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. 2008 Apr;46(5):1267-78.
doi: 10.1016/j.neuropsychologia.2007.12.003. Epub 2007 Dec 15.

Affective Learning Modulates Spatial Competition During Low-Load Attentional Conditions

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Affective Learning Modulates Spatial Competition During Low-Load Attentional Conditions

Seung-Lark Lim et al. Neuropsychologia. .
Free PMC article

Abstract

It has been hypothesized that the amygdala mediates the processing advantage of emotional items. In the present study, we employed functional magnetic resonance imaging (fMRI) to investigate how fear conditioning affected the visual processing of task-irrelevant faces. We hypothesized that faces previously paired with shock (threat faces) would more effectively vie for processing resources during conditions involving spatial competition. To investigate this question, following conditioning, participants performed a letter-detection task on an array of letters that was superimposed on task-irrelevant faces. Attentional resources were manipulated by having participants perform an easy or a difficult search task. Our findings revealed that threat fearful faces evoked stronger responses in the amygdala and fusiform gyrus relative to safe fearful faces during low-load attentional conditions, but not during high-load conditions. Consistent with the increased processing of shock-paired stimuli during the low-load condition, such stimuli exhibited increased behavioral priming and fMRI repetition effects relative to unpaired faces during a subsequent implicit-memory task. Overall, our results suggest a competition model in which affective significance signals from the amygdala may constitute a key modulatory factor determining the neural fate of visual stimuli. In addition, it appears that such competitive advantage is only evident when sufficient processing resources are available to process the affective stimulus.

Figures

Figure 1
Figure 1
Sample stimuli used during letter-detection trials. Subjects were asked to report the identity of a target letter (N or X) in the letter array, while ignoring the faces. The easy attentional condition involved the search for a singleton item, while the hard condition involved a more demanding search among a non-uniform set of letters.
Figure 2
Figure 2
Experimental design. (A) The experimental session involved three main phases. (B) Structure of the stimuli employed during conditioning. (C) Letter- detection task. Four different blocks were employed following a 2 TYPE (safe, threat) × 2 LOAD (easy, hard) structure (indicated via an initial instruction display at the beginning of a block). Individual trials lasted 2.5 s. At the end of each run, subjects performed “booster” trials to minimize the extinction of conditioned responses. Stimuli are not drawn to scale.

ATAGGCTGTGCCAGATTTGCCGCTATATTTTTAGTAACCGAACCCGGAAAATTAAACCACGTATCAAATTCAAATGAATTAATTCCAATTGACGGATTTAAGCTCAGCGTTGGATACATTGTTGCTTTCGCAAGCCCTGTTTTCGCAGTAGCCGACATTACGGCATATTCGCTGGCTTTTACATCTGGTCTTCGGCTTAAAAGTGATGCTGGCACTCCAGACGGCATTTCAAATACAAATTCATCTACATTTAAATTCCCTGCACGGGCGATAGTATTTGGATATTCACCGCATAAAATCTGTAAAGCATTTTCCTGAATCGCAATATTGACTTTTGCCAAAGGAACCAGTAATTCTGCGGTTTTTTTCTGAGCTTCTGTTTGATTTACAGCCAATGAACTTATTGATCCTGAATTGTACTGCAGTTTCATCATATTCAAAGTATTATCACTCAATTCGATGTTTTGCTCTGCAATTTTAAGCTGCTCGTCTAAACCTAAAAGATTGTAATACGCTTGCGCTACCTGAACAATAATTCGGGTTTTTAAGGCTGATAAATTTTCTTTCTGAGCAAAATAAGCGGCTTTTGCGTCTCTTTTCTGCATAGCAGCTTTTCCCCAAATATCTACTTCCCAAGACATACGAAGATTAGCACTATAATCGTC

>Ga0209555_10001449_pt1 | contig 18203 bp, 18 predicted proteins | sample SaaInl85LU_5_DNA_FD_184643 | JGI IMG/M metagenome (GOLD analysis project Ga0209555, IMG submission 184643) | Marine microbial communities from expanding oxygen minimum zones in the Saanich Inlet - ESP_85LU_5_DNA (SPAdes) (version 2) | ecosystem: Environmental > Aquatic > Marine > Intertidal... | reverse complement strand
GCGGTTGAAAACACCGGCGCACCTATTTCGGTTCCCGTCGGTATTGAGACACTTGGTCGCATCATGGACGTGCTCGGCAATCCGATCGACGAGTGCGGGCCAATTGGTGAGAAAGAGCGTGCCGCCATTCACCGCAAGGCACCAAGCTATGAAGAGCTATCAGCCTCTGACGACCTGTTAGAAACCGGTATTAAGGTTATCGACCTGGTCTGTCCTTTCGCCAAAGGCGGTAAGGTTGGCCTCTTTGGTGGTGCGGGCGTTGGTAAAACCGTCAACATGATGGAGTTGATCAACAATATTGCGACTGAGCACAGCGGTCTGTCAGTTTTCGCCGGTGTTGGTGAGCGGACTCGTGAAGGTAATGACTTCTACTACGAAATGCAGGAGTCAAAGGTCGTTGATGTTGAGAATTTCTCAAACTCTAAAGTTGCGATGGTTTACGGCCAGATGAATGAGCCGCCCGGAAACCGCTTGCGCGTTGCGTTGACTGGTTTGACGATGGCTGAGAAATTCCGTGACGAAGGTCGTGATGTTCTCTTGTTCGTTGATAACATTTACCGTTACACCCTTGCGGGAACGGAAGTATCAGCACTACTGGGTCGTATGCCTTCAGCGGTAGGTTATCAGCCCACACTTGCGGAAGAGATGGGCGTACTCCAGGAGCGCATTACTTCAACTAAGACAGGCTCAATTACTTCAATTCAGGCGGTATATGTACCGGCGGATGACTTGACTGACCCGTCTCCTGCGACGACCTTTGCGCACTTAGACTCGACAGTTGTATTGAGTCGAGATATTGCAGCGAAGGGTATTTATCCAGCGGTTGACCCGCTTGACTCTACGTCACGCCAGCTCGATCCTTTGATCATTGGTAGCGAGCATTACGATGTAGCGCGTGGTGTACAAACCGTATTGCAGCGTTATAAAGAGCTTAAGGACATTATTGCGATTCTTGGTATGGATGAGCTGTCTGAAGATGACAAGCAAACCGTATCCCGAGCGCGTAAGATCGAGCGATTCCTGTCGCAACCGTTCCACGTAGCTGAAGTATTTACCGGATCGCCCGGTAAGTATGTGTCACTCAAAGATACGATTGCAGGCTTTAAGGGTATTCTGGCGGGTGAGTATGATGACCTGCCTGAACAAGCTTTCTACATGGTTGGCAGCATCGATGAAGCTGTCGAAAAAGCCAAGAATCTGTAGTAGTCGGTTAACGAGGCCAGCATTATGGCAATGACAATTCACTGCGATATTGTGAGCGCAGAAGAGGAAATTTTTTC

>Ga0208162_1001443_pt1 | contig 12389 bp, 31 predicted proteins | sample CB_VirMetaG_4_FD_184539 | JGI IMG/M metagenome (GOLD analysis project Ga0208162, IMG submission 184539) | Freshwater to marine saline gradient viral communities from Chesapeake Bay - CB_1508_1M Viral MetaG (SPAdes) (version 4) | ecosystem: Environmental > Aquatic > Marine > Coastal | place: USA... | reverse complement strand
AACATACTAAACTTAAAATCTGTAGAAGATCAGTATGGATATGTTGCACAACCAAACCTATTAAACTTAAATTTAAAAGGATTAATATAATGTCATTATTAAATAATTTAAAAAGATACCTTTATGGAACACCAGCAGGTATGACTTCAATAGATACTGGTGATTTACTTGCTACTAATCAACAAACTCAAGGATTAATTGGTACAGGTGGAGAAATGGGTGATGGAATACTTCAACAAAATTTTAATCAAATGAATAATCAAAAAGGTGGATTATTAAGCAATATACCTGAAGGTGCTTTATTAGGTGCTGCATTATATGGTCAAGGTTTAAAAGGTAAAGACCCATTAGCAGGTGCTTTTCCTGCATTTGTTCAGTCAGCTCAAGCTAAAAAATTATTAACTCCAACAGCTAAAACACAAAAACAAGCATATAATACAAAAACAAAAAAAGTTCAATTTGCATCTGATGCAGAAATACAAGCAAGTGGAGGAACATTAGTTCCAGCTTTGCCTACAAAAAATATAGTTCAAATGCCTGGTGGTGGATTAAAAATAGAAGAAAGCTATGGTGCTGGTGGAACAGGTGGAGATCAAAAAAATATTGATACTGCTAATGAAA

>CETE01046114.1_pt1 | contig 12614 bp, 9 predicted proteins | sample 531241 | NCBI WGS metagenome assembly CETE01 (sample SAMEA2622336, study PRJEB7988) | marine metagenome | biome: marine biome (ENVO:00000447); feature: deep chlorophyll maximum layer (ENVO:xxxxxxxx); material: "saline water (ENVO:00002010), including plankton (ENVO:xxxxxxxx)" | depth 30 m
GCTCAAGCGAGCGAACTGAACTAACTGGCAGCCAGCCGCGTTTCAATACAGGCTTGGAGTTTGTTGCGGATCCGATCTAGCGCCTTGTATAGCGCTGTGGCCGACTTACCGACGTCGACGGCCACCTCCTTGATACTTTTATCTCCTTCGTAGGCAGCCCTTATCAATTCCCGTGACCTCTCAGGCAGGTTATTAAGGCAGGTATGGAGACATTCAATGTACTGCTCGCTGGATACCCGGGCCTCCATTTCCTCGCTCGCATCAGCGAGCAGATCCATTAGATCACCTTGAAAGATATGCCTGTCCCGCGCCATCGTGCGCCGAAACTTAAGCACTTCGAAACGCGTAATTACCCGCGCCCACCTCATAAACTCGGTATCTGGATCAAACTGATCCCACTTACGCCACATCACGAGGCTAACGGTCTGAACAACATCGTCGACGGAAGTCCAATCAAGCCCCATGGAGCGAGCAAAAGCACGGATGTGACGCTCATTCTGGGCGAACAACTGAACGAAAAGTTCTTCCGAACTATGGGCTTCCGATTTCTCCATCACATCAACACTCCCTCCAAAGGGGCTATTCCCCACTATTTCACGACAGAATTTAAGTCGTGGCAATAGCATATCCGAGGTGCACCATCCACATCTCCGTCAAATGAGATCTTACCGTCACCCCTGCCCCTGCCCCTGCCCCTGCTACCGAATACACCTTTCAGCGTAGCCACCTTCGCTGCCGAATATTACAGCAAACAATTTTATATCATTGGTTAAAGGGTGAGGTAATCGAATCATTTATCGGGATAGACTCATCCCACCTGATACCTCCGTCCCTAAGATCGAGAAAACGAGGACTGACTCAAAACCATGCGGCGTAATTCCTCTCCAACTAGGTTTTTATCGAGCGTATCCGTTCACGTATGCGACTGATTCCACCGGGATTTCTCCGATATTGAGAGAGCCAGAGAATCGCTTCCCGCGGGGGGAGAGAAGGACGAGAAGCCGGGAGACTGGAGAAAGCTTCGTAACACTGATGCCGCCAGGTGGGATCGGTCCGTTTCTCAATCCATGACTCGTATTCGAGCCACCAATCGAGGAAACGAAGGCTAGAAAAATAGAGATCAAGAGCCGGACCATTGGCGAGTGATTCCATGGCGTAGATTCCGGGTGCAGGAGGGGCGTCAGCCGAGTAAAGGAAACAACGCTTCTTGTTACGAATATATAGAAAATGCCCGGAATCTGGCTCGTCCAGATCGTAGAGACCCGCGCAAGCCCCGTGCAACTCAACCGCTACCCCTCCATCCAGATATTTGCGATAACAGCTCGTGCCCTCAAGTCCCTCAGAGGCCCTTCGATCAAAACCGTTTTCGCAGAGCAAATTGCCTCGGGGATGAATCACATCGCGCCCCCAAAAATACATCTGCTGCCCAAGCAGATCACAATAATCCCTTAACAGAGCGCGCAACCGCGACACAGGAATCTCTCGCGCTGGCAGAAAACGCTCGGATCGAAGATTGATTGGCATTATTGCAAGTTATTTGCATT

Figure 3
Figure 3
(A) Skin conductance responses (SCRs) for gender trials during both the conditioning and letter-detection phases. Trials involving shock delivery were excluded from the analyses. Error bars denote the standard error of the mean.
Figure 4
Figure 4
Responses evoked by safe and threat fearful faces. Left: ROI results. Bar plots of response magnitude as a function of safe/threat and easy/hard conditions. Significant differences were observed during easy trials but not during hard trials leading to significant or near-significant statistical interactions. Right: Voxel-wise contrast between threat and safe fearful faces during the easy letter-detection task. Abbreviations: ACC, anterior cingulate cortex; FG: fusiform gyrus; MFG: middle frontal gyrus; SPL, superior parietal lobule; L: left; R: right; Int: interaction; ns: not significant. Error bars are standard error of the mean.
Figure 5
Figure 5
Behavioral priming and fMRI repetition effects. (A) Response time as a function of safe/threat for old-easy, old-hard, and new faces. (B, C) FMRI repetition priming effects. The brackets illustrate the key statistical comparisons of interest (see text). Abbreviation: R: right. Error bars denote the standard error of the mean.

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